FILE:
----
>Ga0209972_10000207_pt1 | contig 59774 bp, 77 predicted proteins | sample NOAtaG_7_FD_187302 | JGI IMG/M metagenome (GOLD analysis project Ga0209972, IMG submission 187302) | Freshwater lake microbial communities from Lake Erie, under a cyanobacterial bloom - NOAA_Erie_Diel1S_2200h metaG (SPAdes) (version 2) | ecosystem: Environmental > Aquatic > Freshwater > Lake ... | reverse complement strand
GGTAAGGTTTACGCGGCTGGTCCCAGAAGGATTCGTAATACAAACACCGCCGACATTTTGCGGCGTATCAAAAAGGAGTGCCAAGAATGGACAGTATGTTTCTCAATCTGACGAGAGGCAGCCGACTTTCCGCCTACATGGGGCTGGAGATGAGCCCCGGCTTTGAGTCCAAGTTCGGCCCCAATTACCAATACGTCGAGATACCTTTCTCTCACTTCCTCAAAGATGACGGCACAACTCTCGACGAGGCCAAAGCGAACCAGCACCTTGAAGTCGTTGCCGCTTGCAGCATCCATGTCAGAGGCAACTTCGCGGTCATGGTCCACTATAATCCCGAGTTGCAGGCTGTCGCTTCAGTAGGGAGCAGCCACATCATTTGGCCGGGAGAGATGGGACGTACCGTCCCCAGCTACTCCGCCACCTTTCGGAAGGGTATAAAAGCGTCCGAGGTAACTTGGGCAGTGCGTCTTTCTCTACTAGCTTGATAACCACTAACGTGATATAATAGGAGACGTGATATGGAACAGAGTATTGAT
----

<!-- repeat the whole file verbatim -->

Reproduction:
>Ga0209972_10000207_pt1 | contig 59774 bp, 77 predicted proteins | sample NOAtaG_7_FD_187302 | JGI IMG/M metagenome (GOLD analysis project Ga0209972, IMG submission 187302) | Freshwater lake microbial communities from Lake Erie, under a cyanobacterial bloom - NOAA_Erie_Diel1S_2200h metaG (SPAdes) (version 2) | ecosystem: Environmental > Aquatic > Freshwater > Lake ... | reverse complement strand
GGTAAGGTTTACGCGGCTGGTCCCAGAAGGATTCGTAATACAAACACCGCCGACATTTTGCGGCGTATCAAAAAGGAGTGCCAAGAATGGACAGTATGTTTCTCAATCTGACGAGAGGCAGCCGACTTTCCGCCTACATGGGGCTGGAGATGAGCCCCGGCTTTGAGTCCAAGTTCGGCCCCAATTACCAATACGTCGAGATACCTTTCTCTCACTTCCTCAAAGATGACGGCACAACTCTCGACGAGGCCAAAGCGAACCAGCACCTTGAAGTCGTTGCCGCTTGCAGCATCCATGTCAGAGGCAACTTCGCGGTCATGGTCCACTATAATCCCGAGTTGCAGGCTGTCGCTTCAGTAGGGAGCAGCCACATCATTTGGCCGGGAGAGATGGGACGTACCGTCCCCAGCTACTCCGCCACCTTTCGGAAGGGTATAAAAGCGTCCGAGGTAACTTGGGCAGTGCGTCTTTCTCTACTAGCTTGATAACCACTAACGTGATATAATAGGAGACGTGATATGGAACAGAGTATTGAT